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1 July 2014 CFA Institute Journal Review

Monetary Policy and Rational Asset Price Bubbles (Digest Summary)

  1. Heather K. Traficanti

Alternative monetary policy rules have an impact on rational asset price bubbles. The author uses various methodologies to explore the impact, including a partial equilibrium model and a nominal-rigidities overlapping-generations model. He analyzes the optimal central bank responses to an asset bubble and concludes that monetary policy cannot successfully affect conditions that drive an asset bubble in the long run.

What’s Inside?

The objective of the research is to determine whether monetary policy can affect the conditions necessary for the existence or nonexistence of an asset bubble. The author calls into question the theoretical foundations of the case for “leaning against the wind” monetary policies. A “leaning against the wind” policy represents a monetary policy enacted by central banks to change interest rates to adjust or contain an asset bubble. The author develops an overlapping-generations (OLG) model that applies nominal rigidities to aid in understanding partial equilibrium examples in which certain variables are held constant. Furthermore, he explores the impact of monetary policy on bubble dynamics and the optimal monetary policy in the bubbly economy.

How Is This Research Useful to Practitioners?

The author makes several important conclusions. First, monetary policy cannot affect the necessary conditions for the existence or nonexistence of an asset bubble, but it can influence its short-run behavior, including the size of its fluctuations.

Second, a stronger interest rate response to asset-bubble fluctuations or a “leaning against the wind” policy may raise the volatility of asset prices and their bubble components. The author concludes that changing the interest rate would not be enough to adjust asset bubbles and could result in collateral damage in the form of lower prices for assets not affected by the bubble as well as cause a greater risk of an economic downturn. The real economy and asset-price bubbles are actually affected by the real interest rate driven by the real economy components and not monetary policy. The author also concludes that monetary policy has a neutral effect on the real interest rate, and the real interest rate evolves independently of the monetary policy rule. His research confirms other published research on the subject, most notably the analogous results of Samuelson (Journal of Political Economy 1958) and Tirole (Econometrica 1985).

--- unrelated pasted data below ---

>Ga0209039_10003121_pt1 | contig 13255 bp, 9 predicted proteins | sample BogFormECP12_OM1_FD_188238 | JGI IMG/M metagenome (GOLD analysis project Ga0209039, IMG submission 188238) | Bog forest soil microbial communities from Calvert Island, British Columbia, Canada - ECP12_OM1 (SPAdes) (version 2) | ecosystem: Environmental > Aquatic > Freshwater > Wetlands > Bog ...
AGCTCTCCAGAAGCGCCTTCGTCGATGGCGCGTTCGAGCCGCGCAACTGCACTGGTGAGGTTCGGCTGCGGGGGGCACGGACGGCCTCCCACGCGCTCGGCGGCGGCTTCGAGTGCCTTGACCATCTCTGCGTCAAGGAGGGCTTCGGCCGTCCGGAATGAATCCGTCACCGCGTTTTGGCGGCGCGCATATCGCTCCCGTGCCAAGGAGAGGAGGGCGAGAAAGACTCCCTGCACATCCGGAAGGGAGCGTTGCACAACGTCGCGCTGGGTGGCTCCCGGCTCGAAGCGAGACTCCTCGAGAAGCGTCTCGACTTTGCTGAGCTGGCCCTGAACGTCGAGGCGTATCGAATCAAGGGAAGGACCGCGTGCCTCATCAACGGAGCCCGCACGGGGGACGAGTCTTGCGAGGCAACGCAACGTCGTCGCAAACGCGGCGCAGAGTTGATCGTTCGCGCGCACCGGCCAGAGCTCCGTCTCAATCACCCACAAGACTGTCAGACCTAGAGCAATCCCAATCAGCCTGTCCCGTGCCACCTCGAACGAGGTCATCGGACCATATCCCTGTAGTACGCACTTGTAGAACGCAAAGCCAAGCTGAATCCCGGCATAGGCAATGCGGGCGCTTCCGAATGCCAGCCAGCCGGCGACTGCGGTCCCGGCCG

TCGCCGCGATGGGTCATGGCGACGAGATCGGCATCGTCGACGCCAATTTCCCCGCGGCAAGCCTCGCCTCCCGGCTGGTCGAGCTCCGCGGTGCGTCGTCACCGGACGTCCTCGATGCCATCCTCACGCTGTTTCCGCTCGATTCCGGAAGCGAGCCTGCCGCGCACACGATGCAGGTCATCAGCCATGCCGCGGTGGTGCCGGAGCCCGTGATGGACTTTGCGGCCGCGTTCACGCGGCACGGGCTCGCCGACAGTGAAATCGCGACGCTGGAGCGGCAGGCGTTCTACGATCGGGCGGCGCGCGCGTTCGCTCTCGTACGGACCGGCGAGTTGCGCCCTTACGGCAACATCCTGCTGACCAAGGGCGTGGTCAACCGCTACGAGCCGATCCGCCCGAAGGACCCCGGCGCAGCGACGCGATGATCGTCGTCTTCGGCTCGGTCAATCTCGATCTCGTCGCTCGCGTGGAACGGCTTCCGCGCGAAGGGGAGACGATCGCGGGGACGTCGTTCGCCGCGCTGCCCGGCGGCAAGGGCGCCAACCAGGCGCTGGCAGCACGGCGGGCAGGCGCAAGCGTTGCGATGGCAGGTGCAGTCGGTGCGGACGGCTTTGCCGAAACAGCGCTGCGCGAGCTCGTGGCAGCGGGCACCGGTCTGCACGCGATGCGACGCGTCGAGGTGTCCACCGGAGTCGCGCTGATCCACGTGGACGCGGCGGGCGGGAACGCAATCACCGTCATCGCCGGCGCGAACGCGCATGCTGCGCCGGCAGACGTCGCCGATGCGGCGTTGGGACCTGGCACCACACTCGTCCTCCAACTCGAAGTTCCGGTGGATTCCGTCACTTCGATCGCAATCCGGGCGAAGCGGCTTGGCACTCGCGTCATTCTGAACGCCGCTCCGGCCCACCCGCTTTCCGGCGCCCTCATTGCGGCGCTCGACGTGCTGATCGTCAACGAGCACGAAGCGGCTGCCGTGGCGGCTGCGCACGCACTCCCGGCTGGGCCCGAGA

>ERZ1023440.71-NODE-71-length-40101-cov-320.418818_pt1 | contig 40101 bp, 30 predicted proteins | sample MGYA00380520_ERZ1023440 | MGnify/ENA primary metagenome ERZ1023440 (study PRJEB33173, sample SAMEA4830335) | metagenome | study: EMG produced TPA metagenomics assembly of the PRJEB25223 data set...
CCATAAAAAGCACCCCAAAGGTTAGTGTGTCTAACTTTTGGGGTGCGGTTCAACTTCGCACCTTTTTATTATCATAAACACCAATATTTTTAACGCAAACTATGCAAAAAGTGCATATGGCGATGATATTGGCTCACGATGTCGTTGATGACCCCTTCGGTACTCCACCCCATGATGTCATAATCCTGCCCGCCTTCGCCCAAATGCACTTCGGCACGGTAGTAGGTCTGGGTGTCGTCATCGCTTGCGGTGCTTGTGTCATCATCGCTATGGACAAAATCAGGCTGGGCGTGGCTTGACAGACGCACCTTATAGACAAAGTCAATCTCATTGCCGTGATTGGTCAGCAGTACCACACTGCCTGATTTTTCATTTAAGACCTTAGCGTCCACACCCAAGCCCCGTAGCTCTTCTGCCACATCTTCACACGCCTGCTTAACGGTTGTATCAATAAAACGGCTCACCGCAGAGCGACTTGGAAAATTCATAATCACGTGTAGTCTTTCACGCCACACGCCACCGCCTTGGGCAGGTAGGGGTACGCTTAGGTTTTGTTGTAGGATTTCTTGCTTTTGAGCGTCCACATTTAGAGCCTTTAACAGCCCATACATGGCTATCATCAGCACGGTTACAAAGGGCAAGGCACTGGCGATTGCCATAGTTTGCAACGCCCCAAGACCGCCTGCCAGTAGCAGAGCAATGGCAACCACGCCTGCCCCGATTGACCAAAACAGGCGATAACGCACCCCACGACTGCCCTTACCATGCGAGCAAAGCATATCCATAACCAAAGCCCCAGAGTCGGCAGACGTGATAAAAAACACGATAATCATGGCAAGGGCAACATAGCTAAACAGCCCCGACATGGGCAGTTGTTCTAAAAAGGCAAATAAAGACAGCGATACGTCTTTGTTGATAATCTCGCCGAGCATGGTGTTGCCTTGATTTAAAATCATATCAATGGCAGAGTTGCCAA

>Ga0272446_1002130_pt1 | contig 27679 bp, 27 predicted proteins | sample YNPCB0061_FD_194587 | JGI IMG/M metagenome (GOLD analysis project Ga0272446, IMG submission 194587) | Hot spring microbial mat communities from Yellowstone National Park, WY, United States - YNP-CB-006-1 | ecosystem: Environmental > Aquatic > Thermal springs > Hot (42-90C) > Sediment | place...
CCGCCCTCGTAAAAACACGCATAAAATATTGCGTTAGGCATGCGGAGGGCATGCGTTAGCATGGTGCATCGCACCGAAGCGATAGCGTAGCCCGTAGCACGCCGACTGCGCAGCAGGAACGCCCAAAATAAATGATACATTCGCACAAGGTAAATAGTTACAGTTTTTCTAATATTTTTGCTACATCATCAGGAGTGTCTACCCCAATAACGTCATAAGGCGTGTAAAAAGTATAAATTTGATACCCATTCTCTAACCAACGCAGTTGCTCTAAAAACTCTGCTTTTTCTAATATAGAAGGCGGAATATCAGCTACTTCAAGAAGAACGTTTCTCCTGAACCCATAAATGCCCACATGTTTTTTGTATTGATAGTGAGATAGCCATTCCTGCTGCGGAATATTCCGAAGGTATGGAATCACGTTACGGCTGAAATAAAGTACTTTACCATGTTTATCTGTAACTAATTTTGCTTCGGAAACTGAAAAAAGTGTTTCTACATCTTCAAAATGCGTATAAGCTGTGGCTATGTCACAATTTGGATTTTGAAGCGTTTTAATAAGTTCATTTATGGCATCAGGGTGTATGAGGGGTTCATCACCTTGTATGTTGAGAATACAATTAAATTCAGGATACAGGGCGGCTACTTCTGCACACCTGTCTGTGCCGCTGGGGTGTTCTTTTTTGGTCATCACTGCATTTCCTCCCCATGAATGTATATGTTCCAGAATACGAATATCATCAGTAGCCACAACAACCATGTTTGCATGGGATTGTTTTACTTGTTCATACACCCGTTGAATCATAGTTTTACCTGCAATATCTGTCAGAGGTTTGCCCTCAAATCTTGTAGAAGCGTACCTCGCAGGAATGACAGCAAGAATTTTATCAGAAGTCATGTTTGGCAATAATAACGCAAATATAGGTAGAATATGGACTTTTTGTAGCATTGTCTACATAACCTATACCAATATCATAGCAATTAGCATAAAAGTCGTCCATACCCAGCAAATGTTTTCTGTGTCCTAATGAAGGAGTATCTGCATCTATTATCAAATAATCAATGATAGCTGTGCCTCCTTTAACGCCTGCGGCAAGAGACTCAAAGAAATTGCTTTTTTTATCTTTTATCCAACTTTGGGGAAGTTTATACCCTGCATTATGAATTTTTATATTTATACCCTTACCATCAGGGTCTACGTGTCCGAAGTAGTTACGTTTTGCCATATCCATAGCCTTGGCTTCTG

Third, the optimal monetary policy must strike a balance among stabilization of current aggregate demand, which calls for a positive interest rate response to the asset-bubble prices; stabilization of the bubble itself; and, in turn, stabilization of future aggregate demand. These factors warrant a negative interest rate response to the asset-price bubble. The author further concludes that if the average size of the bubble is sufficiently large, the stabilization motive will be dominant, making it optimal for the central bank to lower interest rates in the face of a growing asset-price bubble.